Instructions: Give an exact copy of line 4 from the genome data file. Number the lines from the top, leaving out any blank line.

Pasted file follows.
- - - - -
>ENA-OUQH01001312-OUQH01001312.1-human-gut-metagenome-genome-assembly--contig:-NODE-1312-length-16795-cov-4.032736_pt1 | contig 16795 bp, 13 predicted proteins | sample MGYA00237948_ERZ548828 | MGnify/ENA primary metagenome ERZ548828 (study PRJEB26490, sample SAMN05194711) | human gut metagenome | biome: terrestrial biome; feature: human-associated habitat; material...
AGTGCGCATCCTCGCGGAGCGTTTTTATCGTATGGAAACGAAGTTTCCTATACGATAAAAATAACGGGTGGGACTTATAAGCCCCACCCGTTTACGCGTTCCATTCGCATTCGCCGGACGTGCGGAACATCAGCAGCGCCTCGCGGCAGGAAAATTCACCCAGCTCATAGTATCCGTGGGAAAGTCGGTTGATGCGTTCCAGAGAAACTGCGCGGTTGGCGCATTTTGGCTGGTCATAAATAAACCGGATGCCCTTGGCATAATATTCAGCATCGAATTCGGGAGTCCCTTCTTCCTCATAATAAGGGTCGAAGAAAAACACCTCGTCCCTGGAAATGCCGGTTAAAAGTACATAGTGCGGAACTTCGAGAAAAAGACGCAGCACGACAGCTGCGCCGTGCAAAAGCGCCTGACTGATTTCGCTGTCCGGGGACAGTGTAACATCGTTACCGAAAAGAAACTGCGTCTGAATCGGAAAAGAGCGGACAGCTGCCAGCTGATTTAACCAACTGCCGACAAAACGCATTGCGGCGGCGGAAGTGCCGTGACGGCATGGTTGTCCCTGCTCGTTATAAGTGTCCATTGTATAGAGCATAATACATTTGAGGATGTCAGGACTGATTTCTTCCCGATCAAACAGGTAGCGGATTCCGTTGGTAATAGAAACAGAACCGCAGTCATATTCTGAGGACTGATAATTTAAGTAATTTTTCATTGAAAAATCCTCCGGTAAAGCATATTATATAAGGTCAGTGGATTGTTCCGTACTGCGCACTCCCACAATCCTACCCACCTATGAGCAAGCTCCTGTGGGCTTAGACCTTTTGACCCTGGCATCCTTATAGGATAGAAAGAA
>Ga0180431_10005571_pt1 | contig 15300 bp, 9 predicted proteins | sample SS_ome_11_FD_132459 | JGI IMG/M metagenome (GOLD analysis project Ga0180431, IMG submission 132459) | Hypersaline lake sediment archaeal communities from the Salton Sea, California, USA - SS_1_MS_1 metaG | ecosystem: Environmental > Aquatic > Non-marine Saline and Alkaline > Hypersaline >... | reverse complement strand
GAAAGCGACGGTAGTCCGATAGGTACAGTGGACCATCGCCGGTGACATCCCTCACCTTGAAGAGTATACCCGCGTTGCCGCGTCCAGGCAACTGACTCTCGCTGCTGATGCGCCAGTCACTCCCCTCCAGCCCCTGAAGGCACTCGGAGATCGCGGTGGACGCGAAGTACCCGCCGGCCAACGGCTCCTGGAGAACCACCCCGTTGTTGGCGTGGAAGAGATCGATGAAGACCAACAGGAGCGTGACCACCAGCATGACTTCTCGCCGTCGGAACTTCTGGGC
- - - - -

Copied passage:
GAAAGCGACGGTAGTCCGATAGGTACAGTGGACCATCGCCGGTGACATCCCTCACCTTGAAGAGTATACCCGCGTTGCCGCGTCCAGGCAACTGACTCTCGCTGCTGATGCGCCAGTCACTCCCCTCCAGCCCCTGAAGGCACTCGGAGATCGCGGTGGACGCGAAGTACCCGCCGGCCAACGGCTCCTGGAGAACCACCCCGTTGTTGGCGTGGAAGAGATCGATGAAGACCAACAGGAGCGTGACCACCAGCATGACTTCTCGCCGTCGGAACTTCTGGGC